For immediate release
May 10, 2024
Media Contact: Assistant Public Works Director Ryan Hajek at 507-377-4377 or [email protected]

Emerald ash borer confirmed in Albert Lea

City urges residents to have trees assessed

The City of Albert Lea urges residents to have their ash trees assessed for emerald ash borer damage after the Minnesota Department of Agriculture confirmed this destructive insect in many areas of the community this spring.

Emerald ash borers kill ash trees by tunneling under the bark and feeding on the part of the tree that moves nutrients up and down the trunk. Trees become brittle and can topple over, posing a risk to people and property.

“Residents should hire a certified arborist to look at their ash trees to decide whether to treat them or take them down. In short, save the best and replace the rest,” said Ryan Hajek, assistant public works director for Albert Lea.

The City of Albert Lea has prepared the past two years for this infestation, implementing a plan to treat the best-quality ash trees on city property and replace those in poor condition with a diversity of species. City staff will present a plan at Monday’s city council meeting to dispose of wood from ash trees taken down by property owners.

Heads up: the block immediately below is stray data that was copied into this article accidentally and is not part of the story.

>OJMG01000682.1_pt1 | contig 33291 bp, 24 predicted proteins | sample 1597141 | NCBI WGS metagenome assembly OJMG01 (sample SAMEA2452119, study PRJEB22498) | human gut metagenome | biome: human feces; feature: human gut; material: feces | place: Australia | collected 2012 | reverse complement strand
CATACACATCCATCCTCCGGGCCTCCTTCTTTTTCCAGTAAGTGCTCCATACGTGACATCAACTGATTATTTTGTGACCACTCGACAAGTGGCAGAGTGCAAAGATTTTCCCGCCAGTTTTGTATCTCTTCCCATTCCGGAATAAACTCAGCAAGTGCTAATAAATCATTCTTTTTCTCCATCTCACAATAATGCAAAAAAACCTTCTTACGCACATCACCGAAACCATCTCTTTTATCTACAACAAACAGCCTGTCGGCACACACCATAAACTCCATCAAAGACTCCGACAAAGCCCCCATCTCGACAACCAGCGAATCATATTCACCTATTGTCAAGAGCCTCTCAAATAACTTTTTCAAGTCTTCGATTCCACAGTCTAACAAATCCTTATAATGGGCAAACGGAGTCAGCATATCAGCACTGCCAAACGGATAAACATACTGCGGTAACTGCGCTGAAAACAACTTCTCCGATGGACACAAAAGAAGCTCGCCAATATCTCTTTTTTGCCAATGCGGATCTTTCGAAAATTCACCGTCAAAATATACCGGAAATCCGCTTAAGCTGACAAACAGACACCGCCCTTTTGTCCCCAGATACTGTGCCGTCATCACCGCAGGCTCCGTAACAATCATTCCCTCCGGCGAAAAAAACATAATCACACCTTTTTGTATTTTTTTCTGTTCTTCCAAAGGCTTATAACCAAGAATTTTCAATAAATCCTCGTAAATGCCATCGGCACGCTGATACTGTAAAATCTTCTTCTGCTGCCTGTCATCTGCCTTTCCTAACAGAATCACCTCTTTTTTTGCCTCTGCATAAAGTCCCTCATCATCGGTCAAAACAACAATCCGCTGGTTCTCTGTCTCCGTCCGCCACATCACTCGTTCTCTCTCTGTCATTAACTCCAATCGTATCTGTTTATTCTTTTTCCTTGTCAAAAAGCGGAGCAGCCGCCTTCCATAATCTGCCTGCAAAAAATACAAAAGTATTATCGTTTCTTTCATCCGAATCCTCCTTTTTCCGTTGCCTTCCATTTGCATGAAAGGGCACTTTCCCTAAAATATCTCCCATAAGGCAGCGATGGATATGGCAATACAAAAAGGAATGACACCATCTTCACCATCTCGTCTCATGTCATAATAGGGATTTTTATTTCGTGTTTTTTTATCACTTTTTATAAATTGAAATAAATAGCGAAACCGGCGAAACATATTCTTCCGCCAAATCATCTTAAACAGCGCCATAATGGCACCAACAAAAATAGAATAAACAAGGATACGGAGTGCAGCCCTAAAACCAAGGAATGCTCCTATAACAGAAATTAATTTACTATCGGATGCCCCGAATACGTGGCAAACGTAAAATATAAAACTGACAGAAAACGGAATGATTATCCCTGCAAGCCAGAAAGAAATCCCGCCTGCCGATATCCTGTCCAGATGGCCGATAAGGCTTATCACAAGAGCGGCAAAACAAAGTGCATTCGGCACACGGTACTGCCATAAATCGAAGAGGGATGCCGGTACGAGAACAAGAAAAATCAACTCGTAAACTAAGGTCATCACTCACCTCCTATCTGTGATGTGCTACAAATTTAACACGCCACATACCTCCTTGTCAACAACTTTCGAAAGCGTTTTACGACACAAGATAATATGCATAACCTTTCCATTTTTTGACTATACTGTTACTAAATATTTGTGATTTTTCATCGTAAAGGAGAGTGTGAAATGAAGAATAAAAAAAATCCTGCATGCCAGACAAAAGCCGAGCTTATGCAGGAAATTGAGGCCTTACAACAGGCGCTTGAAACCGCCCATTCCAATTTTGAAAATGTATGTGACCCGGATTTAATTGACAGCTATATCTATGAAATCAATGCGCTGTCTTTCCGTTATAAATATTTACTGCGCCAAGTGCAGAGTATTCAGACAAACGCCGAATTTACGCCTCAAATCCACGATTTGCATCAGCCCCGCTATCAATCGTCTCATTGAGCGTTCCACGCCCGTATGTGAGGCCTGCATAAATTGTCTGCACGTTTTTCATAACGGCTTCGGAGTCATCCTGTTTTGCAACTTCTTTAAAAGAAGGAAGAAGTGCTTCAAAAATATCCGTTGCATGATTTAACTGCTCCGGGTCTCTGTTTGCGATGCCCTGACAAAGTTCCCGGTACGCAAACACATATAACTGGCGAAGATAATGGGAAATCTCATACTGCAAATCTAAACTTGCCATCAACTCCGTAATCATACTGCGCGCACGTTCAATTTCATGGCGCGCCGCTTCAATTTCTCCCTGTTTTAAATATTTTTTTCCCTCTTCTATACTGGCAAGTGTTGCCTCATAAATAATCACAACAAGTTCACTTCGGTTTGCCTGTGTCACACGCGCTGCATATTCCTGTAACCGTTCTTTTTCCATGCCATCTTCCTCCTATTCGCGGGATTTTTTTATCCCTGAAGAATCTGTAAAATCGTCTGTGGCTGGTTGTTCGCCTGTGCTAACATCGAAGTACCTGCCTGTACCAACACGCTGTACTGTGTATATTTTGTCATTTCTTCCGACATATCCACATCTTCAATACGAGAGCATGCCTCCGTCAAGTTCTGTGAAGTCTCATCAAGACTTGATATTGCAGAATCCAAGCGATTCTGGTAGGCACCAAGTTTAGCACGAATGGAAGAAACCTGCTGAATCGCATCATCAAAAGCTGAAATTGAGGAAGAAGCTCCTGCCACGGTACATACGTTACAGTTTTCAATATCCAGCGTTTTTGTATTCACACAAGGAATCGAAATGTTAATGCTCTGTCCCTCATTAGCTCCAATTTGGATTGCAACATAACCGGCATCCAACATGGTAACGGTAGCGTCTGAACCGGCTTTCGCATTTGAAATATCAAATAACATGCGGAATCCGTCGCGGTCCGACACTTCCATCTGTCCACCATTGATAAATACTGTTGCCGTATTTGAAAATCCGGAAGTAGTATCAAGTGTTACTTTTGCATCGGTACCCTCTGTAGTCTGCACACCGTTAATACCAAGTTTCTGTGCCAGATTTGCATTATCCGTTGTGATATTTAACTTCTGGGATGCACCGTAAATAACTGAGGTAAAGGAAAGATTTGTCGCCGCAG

“With 12,000 ash trees in Albert Lea, the damage will dramatically increase over the next few years. We want to prevent a wall of wood from hitting the community,” Hajek said.

The Albert Lea City Council recently accepted the lowest bid from Maier Tree and Lawn of Rochester for treating ash trees on city property. Maier Tree and Lawn will also offer the bid price of $8 per inch of diameter at breast height (4.5 feet from the ground) to property owners in Albert Lea. For example, a tree 22 inches in diameter at breast height would cost $176 per treatment. Residents need to contact the firm by the end of July for the bid price.

Treatments are also available from licensed tree professionals in Albert Lea.

For the list of tree professionals, including Maier, go to

Trees need to be treated every 2-3 years. The cost over several years can be less than the cost of removing the tree.

“By treating trees, residents can retain their many benefits like shade and habitat. It also gives you time to plant a tree and let it grow until you take down the ash tree,” Hajek said.

How to spot emerald ash borer damage:

    • Confirm it’s an ash tree. Ash trees have opposite branching – meaning branches grow from the trunk directly across from each other. On older trees, the bark is in a tight, diamond-shaped pattern. Younger trees have a relatively smooth bark.
    • Look for woodpecker damage. Woodpeckers like borer larvae and woodpecker holes may indicate the presence of the invasive insect.
    • Check for bark cracks. The larvae tunneling under the bark can cause the bark to split open, revealing the larval (S-shaped) tunnels underneath.


For more information, visit the city website: